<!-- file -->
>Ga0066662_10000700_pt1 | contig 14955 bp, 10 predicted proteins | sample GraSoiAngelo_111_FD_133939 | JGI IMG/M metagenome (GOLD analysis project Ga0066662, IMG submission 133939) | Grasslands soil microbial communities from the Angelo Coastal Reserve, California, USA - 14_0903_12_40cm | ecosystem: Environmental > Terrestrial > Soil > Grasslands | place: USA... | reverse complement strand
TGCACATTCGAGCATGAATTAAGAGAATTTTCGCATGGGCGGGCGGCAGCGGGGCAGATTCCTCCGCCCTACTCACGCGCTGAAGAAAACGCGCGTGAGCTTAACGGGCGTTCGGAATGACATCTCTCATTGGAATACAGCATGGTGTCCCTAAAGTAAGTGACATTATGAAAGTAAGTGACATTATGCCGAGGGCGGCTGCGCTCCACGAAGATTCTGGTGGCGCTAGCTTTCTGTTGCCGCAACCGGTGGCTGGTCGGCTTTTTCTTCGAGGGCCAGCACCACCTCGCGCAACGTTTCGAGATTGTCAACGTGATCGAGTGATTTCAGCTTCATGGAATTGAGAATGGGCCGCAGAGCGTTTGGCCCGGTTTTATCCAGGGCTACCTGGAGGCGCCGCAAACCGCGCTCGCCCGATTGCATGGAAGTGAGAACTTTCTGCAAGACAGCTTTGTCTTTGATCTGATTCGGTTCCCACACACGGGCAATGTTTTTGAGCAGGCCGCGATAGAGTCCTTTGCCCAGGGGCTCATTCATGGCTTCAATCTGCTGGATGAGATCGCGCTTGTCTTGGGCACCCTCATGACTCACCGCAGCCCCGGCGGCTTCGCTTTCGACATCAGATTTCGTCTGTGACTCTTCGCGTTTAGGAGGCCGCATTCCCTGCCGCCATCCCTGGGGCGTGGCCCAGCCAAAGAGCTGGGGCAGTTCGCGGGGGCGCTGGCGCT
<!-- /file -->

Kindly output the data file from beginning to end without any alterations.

>Ga0066662_10000700_pt1 | contig 14955 bp, 10 predicted proteins | sample GraSoiAngelo_111_FD_133939 | JGI IMG/M metagenome (GOLD analysis project Ga0066662, IMG submission 133939) | Grasslands soil microbial communities from the Angelo Coastal Reserve, California, USA - 14_0903_12_40cm | ecosystem: Environmental > Terrestrial > Soil > Grasslands | place: USA... | reverse complement strand
TGCACATTCGAGCATGAATTAAGAGAATTTTCGCATGGGCGGGCGGCAGCGGGGCAGATTCCTCCGCCCTACTCACGCGCTGAAGAAAACGCGCGTGAGCTTAACGGGCGTTCGGAATGACATCTCTCATTGGAATACAGCATGGTGTCCCTAAAGTAAGTGACATTATGAAAGTAAGTGACATTATGCCGAGGGCGGCTGCGCTCCACGAAGATTCTGGTGGCGCTAGCTTTCTGTTGCCGCAACCGGTGGCTGGTCGGCTTTTTCTTCGAGGGCCAGCACCACCTCGCGCAACGTTTCGAGATTGTCAACGTGATCGAGTGATTTCAGCTTCATGGAATTGAGAATGGGCCGCAGAGCGTTTGGCCCGGTTTTATCCAGGGCTACCTGGAGGCGCCGCAAACCGCGCTCGCCCGATTGCATGGAAGTGAGAACTTTCTGCAAGACAGCTTTGTCTTTGATCTGATTCGGTTCCCACACACGGGCAATGTTTTTGAGCAGGCCGCGATAGAGTCCTTTGCCCAGGGGCTCATTCATGGCTTCAATCTGCTGGATGAGATCGCGCTTGTCTTGGGCACCCTCATGACTCACCGCAGCCCCGGCGGCTTCGCTTTCGACATCAGATTTCGTCTGTGACTCTTCGCGTTTAGGAGGCCGCATTCCCTGCCGCCATCCCTGGGGCGTGGCCCAGCCAAAGAGCTGGGGCAGTTCGCGGGGGCGCTGGCGCT